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Apr 28, 2017

Finding the Authentic Self

Nacht in Shinagawa, Negoro Raizan, 1922

Nacht in Shinagawa, Negoro Raizan, 1922

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Omar Qureshi

Omar Qureshi's areas of concentration are Comparative Education and Philosophy of Education.

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Finding the Authentic Self

Can experience be a path to self knowledge?

The pretender is he who alludes to himself. – Abū Madyan

The quest for authenticity is central to modern life. We seek an authentic ideal in our relationships, cuisine, novels, brands, leaders, religion, and politics; the search for an authentic self is also a key feature of modernity. The modern conception of authenticity as an ethical ideal is foreign to ethics in the Islamic tradition. From a Muslim perspective, ethics is inextricably linked to a metaphysical understanding of human nature and the ultimate purpose of existence—yet modernity has done away with such transcendental dimensions in its metaphysics.

Charles Taylor calls our era the “Age of Authenticity”1 and argues that a major shift that distinguishes this era from previous ones is the loss of the concept of transcendence. For Taylor, “transcendence” is difficult to define, and he emphasizes its various dimensions in different aspects of his work. Nonetheless, fundamental to the concept of transcendence is the understanding that reality includes that which is beyond the natural world and our immediate surroundings—what is beyond immanence, a term frequently juxtaposed with transcendence in Taylor’s thought. He asserts that in the modern world, the immanent includes “denying—or at least isolating and problematizing—any form of interpenetration between the things of Nature, on one hand, and ‘the supernatural’ on the other, be this understood in terms of the one transcendent God, or of gods or spirits, or magic forces, or whatever.”2 A singular feature of our modern condition in the West is the absence of an overarching horizon by which we judge our actions and collectively understand what constitutes a good life.3 Instead, modernity offers multiple fractured horizons, all of which are viewed with incredulity. It is important to note here that the affirmation of material reality is not unique to modernity. Rather, it is the denial of the transcendent—of any sources of meaning beyond the immanent—that constitutes a shift from earlier eras.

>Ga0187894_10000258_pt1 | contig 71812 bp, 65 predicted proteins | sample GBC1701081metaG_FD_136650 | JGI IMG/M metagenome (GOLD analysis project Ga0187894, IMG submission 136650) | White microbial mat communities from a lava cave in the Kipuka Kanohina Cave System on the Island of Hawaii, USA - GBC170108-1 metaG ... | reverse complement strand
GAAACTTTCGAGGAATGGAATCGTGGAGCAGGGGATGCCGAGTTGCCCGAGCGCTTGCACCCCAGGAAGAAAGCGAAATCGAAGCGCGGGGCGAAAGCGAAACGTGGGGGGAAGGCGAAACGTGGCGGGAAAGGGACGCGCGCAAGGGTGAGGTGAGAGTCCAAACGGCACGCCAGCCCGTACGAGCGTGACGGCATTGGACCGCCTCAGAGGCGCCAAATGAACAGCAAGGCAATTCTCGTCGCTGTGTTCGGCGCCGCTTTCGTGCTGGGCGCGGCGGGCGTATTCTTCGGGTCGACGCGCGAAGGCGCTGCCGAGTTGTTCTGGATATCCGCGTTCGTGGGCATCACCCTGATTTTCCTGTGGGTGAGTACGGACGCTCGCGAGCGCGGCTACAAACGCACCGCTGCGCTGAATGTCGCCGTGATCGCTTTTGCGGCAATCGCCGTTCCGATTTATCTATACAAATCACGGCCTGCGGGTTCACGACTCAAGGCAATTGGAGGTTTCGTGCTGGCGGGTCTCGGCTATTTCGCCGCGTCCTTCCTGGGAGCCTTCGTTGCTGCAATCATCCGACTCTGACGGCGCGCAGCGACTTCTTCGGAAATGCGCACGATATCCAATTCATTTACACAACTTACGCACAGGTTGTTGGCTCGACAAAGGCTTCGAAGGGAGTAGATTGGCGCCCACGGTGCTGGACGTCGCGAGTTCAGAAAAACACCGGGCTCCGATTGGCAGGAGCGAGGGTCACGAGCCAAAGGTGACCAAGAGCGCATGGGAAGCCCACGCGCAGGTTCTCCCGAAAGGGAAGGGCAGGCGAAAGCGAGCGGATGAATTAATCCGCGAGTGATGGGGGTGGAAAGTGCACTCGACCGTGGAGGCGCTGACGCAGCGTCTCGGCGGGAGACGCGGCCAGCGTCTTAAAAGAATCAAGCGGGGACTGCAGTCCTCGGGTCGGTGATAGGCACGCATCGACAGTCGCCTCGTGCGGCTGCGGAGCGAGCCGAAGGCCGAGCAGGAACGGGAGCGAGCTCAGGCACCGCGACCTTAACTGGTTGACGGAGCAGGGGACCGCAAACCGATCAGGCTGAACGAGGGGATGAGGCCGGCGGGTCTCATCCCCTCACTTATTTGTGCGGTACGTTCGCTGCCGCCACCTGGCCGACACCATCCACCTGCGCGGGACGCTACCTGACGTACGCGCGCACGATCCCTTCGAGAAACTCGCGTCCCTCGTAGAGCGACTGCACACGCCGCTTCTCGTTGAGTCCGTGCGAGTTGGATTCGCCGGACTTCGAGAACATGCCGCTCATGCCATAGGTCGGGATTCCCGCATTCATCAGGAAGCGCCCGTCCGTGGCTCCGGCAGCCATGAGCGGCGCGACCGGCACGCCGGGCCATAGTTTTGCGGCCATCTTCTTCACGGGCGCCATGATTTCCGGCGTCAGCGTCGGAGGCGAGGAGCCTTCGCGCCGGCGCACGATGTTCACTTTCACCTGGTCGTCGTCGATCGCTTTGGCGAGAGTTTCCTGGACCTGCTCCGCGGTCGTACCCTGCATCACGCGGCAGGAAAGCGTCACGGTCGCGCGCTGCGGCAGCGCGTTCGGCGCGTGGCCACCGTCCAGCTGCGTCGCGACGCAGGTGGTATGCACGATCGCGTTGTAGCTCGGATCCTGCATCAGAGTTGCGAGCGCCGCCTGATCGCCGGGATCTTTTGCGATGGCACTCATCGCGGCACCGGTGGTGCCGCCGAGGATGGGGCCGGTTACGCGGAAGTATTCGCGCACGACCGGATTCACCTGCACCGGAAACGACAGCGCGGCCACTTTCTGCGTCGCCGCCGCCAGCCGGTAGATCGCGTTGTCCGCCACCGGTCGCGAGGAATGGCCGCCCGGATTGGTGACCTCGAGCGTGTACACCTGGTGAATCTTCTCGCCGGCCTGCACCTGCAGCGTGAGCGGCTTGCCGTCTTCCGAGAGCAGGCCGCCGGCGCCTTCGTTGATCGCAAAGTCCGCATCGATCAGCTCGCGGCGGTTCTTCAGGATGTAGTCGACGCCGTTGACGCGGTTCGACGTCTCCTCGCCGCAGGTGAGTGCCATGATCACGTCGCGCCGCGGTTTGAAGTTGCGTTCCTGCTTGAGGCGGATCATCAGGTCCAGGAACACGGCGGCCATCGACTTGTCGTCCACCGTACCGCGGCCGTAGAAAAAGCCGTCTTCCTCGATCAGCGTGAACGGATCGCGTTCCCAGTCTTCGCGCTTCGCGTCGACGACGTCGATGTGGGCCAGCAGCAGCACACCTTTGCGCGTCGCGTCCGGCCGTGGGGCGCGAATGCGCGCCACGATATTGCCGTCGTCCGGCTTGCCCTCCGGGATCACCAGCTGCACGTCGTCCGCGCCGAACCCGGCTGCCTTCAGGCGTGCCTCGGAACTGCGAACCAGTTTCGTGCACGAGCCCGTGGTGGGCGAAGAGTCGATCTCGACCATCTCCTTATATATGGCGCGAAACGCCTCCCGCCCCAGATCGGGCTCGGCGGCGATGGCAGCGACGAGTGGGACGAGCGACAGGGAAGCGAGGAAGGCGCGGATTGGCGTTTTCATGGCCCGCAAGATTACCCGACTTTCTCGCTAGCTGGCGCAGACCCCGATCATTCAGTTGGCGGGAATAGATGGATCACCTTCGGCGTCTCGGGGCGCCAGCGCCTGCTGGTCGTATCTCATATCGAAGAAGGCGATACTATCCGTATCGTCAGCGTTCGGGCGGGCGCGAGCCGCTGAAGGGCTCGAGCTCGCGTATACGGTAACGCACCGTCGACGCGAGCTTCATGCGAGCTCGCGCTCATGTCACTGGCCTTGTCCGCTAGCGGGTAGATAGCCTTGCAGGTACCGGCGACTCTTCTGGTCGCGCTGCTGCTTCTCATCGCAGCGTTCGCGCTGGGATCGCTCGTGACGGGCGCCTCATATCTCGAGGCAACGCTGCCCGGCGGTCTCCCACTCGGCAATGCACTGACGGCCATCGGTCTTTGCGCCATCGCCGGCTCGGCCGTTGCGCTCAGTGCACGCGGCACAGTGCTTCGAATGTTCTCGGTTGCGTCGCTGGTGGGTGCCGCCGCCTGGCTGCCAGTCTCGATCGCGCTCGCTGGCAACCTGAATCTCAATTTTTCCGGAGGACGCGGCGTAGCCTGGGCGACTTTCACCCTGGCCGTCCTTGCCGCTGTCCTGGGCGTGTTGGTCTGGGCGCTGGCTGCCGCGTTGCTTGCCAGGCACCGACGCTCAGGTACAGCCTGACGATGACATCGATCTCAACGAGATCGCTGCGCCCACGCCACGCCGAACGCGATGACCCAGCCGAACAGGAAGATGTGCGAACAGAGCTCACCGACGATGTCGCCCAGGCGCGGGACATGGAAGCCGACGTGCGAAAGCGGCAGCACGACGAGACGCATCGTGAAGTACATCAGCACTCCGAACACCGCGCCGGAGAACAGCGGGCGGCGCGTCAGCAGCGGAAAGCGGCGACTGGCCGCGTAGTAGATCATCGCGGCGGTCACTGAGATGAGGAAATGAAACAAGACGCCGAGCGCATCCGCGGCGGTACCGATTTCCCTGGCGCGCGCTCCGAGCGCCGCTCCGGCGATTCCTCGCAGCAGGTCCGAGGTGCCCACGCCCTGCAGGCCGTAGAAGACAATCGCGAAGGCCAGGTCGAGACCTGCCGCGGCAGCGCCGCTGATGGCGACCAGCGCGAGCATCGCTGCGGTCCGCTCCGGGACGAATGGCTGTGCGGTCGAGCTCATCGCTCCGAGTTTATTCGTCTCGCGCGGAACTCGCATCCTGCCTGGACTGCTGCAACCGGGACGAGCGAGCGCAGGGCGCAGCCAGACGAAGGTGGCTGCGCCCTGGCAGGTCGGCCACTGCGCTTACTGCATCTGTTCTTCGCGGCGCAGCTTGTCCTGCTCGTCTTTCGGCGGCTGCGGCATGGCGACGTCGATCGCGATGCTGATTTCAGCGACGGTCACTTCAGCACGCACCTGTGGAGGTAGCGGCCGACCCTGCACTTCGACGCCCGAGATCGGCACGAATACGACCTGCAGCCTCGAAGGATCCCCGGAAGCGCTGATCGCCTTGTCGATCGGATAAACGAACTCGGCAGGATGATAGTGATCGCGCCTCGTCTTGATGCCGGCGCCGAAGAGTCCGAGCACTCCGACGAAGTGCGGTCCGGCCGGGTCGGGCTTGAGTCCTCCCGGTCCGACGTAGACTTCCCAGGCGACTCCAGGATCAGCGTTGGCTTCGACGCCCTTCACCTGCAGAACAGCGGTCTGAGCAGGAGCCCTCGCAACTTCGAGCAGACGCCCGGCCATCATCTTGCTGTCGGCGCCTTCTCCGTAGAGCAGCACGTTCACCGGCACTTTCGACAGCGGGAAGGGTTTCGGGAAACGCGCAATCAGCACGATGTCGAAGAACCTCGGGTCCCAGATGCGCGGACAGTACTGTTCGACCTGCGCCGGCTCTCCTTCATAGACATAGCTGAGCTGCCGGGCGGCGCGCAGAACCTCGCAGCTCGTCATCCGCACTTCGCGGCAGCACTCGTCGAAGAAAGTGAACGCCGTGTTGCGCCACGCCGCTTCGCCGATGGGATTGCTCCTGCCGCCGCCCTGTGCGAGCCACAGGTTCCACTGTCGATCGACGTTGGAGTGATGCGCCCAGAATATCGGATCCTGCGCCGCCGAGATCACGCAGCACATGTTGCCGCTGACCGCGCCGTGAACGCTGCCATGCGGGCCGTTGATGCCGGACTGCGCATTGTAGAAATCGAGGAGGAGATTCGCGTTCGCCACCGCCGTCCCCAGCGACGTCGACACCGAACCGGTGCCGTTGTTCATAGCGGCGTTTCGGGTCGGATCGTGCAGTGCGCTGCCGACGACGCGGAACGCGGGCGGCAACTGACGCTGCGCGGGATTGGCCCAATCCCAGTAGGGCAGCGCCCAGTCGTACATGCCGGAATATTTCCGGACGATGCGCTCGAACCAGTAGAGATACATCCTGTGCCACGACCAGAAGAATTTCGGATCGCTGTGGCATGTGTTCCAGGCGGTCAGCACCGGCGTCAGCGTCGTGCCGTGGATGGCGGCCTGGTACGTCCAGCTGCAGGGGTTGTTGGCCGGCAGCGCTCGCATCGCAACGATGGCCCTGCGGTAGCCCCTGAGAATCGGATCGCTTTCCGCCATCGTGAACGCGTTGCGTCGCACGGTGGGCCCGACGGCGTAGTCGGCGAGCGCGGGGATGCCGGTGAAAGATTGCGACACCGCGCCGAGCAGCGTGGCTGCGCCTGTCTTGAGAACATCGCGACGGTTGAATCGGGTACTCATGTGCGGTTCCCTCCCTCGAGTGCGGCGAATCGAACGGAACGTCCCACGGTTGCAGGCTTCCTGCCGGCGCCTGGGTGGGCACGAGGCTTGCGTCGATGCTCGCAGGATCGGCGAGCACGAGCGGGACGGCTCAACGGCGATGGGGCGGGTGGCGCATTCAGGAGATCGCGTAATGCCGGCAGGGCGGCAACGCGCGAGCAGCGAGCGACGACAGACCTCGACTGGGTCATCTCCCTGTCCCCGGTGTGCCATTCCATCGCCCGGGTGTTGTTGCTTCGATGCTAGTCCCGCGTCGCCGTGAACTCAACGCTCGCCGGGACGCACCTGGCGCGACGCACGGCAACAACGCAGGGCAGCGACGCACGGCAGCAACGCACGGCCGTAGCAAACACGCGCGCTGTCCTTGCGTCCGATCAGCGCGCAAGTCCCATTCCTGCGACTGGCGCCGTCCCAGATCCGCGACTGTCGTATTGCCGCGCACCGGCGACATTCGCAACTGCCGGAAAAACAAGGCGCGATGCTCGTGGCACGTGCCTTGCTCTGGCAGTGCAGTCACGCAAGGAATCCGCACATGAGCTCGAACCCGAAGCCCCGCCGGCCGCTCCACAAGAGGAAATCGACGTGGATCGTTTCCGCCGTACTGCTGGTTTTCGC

Nietzsche brilliantly captures the confusion that accompanies this loss of transcendence in the following passage from Gay Science:

Whither is God?” he cried; “I will tell you. We have killed him—you and I. All of us are his murderers. But how did we do this? How could we drink up the sea? Who gave us the sponge to wipe away the entire horizon? What were we doing when we unchained this earth from its sun? Whither is it moving now? Whither are we moving? Away from all suns? Are we not plunging continually? Backward, sideward, forward, in all directions? Is there still any up or down? Are we not straying as through an infinite nothing? Do we not feel the breath of empty space? Has it not become colder?4